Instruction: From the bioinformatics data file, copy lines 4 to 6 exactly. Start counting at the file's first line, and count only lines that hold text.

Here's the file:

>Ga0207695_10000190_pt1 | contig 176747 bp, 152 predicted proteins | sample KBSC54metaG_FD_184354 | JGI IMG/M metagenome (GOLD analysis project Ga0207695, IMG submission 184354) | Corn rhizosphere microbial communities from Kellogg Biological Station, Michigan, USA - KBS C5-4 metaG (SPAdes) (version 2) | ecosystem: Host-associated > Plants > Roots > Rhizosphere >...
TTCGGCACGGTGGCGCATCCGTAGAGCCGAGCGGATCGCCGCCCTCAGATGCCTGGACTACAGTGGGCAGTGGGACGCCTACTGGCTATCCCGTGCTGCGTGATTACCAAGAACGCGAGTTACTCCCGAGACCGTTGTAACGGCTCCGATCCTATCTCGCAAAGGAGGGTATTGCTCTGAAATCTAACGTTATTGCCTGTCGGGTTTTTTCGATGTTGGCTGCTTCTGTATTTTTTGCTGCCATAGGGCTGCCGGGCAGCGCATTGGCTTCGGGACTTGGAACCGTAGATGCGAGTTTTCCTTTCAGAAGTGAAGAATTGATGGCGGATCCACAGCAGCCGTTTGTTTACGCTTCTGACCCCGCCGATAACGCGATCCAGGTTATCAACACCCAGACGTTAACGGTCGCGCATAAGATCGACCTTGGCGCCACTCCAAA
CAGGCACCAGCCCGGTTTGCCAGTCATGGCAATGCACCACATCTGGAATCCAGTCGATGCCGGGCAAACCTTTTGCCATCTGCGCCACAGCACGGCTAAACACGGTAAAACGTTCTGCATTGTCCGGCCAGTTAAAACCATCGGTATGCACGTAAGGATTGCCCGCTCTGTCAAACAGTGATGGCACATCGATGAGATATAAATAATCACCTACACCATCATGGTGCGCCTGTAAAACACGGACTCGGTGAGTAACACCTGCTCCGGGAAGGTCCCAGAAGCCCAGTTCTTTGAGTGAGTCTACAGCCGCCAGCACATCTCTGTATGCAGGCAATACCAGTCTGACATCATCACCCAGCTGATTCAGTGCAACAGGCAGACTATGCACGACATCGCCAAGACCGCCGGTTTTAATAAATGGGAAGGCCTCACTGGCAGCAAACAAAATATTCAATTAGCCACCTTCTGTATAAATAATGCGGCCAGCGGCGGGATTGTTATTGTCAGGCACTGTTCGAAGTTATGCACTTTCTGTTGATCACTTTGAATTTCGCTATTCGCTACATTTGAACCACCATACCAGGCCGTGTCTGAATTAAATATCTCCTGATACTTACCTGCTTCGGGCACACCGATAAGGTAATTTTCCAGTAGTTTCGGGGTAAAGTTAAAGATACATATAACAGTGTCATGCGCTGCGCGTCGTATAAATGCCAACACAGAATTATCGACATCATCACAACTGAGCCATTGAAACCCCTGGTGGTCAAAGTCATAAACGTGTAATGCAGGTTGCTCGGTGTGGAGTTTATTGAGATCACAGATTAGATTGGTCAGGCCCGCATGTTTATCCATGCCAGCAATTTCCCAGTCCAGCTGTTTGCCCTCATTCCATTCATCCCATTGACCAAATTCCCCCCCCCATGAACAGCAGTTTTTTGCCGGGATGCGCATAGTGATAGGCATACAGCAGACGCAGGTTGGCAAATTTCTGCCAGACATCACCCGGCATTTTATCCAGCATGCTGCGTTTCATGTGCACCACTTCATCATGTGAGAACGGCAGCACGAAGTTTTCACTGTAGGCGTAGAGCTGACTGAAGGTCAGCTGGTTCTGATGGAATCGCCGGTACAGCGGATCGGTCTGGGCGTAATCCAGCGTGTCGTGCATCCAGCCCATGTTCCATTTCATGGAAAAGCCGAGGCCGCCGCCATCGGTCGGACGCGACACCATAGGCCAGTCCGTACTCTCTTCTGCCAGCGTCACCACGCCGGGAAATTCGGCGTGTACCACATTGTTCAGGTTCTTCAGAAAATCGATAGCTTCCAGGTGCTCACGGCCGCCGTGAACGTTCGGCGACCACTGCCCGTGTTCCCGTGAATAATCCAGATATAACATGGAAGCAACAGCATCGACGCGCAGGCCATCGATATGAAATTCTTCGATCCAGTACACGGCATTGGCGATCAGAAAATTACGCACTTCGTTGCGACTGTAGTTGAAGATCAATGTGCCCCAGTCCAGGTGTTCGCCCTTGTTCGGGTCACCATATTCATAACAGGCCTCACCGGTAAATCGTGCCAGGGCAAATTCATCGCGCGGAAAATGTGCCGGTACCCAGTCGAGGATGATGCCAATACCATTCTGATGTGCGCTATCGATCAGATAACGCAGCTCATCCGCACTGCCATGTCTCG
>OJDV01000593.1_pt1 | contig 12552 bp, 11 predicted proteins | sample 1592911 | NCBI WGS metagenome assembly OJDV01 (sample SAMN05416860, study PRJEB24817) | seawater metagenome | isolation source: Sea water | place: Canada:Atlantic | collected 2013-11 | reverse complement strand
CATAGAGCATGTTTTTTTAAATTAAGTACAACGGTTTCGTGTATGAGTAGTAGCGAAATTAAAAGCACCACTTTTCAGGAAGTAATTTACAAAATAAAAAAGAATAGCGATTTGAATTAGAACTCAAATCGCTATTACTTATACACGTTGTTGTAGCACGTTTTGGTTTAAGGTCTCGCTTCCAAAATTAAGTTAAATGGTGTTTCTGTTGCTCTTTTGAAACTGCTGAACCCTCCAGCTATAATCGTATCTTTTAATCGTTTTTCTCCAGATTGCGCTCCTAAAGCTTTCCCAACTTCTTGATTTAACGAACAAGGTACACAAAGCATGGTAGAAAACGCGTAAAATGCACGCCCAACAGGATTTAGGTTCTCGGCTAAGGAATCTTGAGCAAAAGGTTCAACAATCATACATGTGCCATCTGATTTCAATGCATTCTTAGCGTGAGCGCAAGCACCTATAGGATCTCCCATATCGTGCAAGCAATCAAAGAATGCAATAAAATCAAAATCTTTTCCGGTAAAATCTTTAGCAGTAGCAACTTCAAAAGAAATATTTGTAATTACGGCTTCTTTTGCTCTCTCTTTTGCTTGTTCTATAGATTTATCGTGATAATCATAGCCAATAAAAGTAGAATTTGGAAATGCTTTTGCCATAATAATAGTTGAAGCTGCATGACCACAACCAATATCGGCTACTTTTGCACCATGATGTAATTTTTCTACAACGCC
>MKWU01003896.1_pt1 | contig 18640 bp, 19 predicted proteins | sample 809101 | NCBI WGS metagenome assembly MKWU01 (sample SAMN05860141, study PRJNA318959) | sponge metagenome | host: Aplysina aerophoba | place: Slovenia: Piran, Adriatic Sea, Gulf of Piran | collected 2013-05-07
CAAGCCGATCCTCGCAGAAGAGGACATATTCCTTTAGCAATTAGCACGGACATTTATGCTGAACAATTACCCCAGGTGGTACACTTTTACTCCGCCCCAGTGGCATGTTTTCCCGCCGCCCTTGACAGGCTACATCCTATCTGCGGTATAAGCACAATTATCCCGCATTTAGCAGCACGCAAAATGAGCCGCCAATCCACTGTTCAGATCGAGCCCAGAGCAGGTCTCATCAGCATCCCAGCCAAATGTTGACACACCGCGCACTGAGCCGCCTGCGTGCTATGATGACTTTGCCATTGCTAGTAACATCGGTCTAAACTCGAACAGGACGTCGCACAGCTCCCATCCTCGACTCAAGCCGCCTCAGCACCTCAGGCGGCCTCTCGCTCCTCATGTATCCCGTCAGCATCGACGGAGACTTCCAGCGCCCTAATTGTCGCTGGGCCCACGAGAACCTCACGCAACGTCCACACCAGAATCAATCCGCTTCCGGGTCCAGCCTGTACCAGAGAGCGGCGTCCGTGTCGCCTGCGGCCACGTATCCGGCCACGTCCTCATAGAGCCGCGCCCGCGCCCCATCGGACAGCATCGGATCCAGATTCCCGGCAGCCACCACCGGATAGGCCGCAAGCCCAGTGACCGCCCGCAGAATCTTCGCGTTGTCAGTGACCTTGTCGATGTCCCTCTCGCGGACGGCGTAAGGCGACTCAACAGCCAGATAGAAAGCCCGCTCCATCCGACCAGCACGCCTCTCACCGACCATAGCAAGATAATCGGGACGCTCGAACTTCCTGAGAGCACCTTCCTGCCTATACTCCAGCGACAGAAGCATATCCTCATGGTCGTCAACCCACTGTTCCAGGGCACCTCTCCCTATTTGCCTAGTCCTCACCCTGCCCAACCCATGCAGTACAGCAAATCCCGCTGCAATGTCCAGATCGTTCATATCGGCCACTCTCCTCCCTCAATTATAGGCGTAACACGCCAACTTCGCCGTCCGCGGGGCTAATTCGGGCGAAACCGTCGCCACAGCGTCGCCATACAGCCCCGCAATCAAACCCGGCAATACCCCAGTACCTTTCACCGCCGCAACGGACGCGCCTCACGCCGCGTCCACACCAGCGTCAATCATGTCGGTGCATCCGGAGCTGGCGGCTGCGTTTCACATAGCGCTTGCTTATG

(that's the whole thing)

>OJDV01000593.1_pt1 | contig 12552 bp, 11 predicted proteins | sample 1592911 | NCBI WGS metagenome assembly OJDV01 (sample SAMN05416860, study PRJEB24817) | seawater metagenome | isolation source: Sea water | place: Canada:Atlantic | collected 2013-11 | reverse complement strand
CATAGAGCATGTTTTTTTAAATTAAGTACAACGGTTTCGTGTATGAGTAGTAGCGAAATTAAAAGCACCACTTTTCAGGAAGTAATTTACAAAATAAAAAAGAATAGCGATTTGAATTAGAACTCAAATCGCTATTACTTATACACGTTGTTGTAGCACGTTTTGGTTTAAGGTCTCGCTTCCAAAATTAAGTTAAATGGTGTTTCTGTTGCTCTTTTGAAACTGCTGAACCCTCCAGCTATAATCGTATCTTTTAATCGTTTTTCTCCAGATTGCGCTCCTAAAGCTTTCCCAACTTCTTGATTTAACGAACAAGGTACACAAAGCATGGTAGAAAACGCGTAAAATGCACGCCCAACAGGATTTAGGTTCTCGGCTAAGGAATCTTGAGCAAAAGGTTCAACAATCATACATGTGCCATCTGATTTCAATGCATTCTTAGCGTGAGCGCAAGCACCTATAGGATCTCCCATATCGTGCAAGCAATCAAAGAATGCAATAAAATCAAAATCTTTTCCGGTAAAATCTTTAGCAGTAGCAACTTCAAAAGAAATATTTGTAATTACGGCTTCTTTTGCTCTCTCTTTTGCTTGTTCTATAGATTTATCGTGATAATCATAGCCAATAAAAGTAGAATTTGGAAATGCTTTTGCCATAATAATAGTTGAAGCTGCATGACCACAACCAATATCGGCTACTTTTGCACCATGATGTAATTTTTCTACAACGCC
>MKWU01003896.1_pt1 | contig 18640 bp, 19 predicted proteins | sample 809101 | NCBI WGS metagenome assembly MKWU01 (sample SAMN05860141, study PRJNA318959) | sponge metagenome | host: Aplysina aerophoba | place: Slovenia: Piran, Adriatic Sea, Gulf of Piran | collected 2013-05-07